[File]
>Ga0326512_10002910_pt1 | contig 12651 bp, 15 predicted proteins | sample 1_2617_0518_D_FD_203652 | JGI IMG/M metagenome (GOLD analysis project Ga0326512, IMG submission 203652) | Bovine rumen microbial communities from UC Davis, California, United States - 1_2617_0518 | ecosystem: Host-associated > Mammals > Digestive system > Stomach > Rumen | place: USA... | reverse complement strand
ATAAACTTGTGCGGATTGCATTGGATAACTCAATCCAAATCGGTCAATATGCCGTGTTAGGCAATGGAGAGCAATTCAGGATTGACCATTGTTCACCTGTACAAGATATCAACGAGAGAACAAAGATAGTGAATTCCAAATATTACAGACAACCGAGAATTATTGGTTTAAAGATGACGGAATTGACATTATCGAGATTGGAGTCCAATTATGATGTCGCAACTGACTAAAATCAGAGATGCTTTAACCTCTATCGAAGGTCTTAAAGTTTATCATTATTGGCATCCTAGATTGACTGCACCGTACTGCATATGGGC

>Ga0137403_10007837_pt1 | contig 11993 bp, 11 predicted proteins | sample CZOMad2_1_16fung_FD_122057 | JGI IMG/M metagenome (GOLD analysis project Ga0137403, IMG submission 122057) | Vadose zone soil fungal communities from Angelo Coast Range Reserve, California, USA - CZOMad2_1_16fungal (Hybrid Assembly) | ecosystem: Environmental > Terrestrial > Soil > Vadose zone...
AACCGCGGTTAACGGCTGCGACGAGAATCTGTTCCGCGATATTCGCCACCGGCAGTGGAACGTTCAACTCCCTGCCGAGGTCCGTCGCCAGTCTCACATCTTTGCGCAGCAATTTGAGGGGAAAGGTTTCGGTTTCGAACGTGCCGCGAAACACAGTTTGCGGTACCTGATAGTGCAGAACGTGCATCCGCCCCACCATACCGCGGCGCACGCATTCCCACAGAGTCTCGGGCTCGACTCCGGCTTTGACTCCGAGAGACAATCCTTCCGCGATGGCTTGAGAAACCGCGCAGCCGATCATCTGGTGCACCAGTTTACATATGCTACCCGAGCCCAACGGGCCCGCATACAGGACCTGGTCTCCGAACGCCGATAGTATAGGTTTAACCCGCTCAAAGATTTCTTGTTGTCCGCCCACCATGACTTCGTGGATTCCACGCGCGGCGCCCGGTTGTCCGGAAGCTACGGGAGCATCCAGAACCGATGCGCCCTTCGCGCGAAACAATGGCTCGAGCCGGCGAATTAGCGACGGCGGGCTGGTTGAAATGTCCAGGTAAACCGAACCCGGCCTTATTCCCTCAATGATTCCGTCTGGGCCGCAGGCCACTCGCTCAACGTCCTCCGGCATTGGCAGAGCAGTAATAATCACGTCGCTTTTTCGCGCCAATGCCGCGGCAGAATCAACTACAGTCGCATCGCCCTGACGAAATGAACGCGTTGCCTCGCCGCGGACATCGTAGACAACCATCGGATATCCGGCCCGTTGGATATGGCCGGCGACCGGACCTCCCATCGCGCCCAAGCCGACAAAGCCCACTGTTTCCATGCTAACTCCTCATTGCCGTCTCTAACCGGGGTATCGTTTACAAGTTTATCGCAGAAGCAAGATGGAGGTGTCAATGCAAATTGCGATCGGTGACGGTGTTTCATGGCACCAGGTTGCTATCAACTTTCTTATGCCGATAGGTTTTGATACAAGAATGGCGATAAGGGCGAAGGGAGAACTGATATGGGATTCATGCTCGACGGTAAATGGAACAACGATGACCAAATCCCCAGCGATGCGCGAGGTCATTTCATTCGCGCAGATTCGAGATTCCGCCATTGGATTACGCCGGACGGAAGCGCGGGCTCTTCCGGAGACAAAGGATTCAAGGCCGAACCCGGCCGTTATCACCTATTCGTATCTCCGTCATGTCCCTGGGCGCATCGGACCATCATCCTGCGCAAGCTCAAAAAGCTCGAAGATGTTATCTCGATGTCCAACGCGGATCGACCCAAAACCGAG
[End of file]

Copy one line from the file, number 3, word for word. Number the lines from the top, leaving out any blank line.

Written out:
>Ga0137403_10007837_pt1 | contig 11993 bp, 11 predicted proteins | sample CZOMad2_1_16fung_FD_122057 | JGI IMG/M metagenome (GOLD analysis project Ga0137403, IMG submission 122057) | Vadose zone soil fungal communities from Angelo Coast Range Reserve, California, USA - CZOMad2_1_16fungal (Hybrid Assembly) | ecosystem: Environmental > Terrestrial > Soil > Vadose zone...